We are, after all, just one big family, but whereas a few years ago everyone knew everyone else, today we feel there is a need for people to come together and talk about a profession they care so much about. The “Petits Déjeuners Horlogers” sprang from this. They must position the SSC and give our members a chance to meet and discuss themes which, while very much tailored to our profession, are nonetheless accessible. The aim is to shed light on the diversity of our activities.

These breakfasts aren’t the only events you organise ?

Indeed they aren’t. They complement our Study Days and the International Chronometry Conventions, which are the two major events we organise on an alternating basis each year. They’re also events that can be held in our four watchmaking regions. Put simply, the SSC aims to give all our professions a quality platform for exchange on watch science and technology. The next Study Day on September 17th will be about new materials and new technologies in watchmaking. We’ll also be organising a special event on the day. The next “Petit Déjeuner” will take place towards the end of the year.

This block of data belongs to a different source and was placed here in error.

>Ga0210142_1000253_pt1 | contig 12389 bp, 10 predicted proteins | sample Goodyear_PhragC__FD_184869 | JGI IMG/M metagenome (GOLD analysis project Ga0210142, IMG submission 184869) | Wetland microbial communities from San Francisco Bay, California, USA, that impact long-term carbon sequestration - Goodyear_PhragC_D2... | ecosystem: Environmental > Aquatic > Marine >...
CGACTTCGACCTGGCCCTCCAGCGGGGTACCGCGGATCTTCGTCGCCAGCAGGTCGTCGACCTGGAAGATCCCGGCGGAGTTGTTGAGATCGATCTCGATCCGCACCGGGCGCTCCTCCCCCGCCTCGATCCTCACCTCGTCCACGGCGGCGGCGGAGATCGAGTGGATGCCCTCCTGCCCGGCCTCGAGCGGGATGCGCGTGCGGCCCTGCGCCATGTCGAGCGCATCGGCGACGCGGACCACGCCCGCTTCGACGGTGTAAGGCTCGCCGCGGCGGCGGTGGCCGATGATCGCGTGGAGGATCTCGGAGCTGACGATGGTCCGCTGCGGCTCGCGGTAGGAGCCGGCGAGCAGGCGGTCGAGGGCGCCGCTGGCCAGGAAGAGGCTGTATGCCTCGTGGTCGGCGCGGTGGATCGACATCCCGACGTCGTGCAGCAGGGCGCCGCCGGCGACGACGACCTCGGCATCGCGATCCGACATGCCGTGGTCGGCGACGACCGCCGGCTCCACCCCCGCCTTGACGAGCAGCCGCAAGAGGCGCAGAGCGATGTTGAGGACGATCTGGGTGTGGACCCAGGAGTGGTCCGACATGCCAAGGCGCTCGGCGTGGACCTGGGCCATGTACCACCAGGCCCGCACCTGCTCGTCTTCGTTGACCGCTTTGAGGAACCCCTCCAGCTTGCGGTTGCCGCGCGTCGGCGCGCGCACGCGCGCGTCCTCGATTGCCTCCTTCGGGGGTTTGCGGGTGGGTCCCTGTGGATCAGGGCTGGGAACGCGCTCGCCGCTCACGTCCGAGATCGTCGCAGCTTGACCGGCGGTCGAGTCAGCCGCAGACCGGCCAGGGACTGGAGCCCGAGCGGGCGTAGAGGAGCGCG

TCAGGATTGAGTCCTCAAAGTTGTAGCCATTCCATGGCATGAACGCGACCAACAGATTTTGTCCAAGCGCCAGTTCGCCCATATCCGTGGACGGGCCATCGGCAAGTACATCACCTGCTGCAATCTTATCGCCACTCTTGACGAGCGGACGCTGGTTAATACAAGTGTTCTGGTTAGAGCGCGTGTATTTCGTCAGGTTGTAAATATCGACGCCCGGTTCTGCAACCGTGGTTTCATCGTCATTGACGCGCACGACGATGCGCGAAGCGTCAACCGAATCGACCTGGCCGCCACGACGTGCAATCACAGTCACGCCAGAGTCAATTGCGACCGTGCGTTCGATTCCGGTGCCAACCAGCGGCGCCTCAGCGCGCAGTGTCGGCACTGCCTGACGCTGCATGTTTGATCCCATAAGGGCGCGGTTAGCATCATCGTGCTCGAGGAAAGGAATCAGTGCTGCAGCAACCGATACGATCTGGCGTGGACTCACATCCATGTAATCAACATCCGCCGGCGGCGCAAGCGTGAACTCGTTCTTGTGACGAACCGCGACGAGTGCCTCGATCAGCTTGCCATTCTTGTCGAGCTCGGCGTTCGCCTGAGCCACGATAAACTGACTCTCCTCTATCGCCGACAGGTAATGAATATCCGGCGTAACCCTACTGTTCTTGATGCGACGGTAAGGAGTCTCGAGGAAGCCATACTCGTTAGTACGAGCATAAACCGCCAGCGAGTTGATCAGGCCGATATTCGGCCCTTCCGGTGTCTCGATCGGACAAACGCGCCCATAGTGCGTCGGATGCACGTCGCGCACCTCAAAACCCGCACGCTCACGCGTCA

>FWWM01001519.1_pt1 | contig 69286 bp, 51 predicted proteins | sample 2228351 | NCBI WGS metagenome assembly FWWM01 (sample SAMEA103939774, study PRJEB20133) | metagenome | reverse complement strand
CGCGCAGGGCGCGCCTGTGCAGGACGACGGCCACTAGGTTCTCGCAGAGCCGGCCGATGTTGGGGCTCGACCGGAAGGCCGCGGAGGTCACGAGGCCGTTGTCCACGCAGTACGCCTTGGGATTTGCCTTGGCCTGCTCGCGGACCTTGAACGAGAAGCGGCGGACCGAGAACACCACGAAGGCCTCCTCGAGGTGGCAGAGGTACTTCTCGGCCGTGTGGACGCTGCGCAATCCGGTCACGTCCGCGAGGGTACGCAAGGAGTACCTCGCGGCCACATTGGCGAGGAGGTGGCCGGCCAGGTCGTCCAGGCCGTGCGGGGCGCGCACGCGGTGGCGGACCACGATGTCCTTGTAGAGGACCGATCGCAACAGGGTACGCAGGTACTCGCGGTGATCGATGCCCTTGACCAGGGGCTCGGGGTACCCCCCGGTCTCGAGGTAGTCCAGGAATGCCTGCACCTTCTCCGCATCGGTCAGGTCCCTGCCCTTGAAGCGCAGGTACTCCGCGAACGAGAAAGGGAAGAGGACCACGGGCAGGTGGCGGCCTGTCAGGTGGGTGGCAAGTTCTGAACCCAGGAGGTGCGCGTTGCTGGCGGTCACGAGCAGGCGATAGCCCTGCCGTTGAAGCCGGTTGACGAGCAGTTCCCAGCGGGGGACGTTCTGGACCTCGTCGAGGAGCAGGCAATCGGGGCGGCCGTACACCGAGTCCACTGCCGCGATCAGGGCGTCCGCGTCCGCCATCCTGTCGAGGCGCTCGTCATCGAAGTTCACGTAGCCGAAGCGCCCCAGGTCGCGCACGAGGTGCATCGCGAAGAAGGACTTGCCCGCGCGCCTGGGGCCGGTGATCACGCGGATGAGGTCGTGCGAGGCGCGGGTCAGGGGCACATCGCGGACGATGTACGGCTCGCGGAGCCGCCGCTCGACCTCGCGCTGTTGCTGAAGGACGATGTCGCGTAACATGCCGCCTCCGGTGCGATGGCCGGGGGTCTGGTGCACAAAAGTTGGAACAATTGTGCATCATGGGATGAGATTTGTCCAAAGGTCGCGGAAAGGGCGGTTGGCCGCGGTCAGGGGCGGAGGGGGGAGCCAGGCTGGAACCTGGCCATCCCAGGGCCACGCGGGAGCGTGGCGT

You say watchmaking schools were invited to the breakfast. Does the SSC also support vocational training ?

We know full well that watchmaking’s future professions will be intimately linked to innovation and creation, not forgetting the ever-growing demands of after-sales service. On the other hand, we’ve seen how training in purely watchmaking subjects doesn’t appeal to young people. Another of our roles is therefore to show how training in many state-of-the-art fields can have applications in the watch sector. We must also support teachers and make training in watchmaking professions attractive to future generations. In this sense, the SSC has a role to play as a privileged link with industry, as the students who come to our events have every chance of meeting their future employer in the audience.

Is this something the SSC’s next President will carry on ?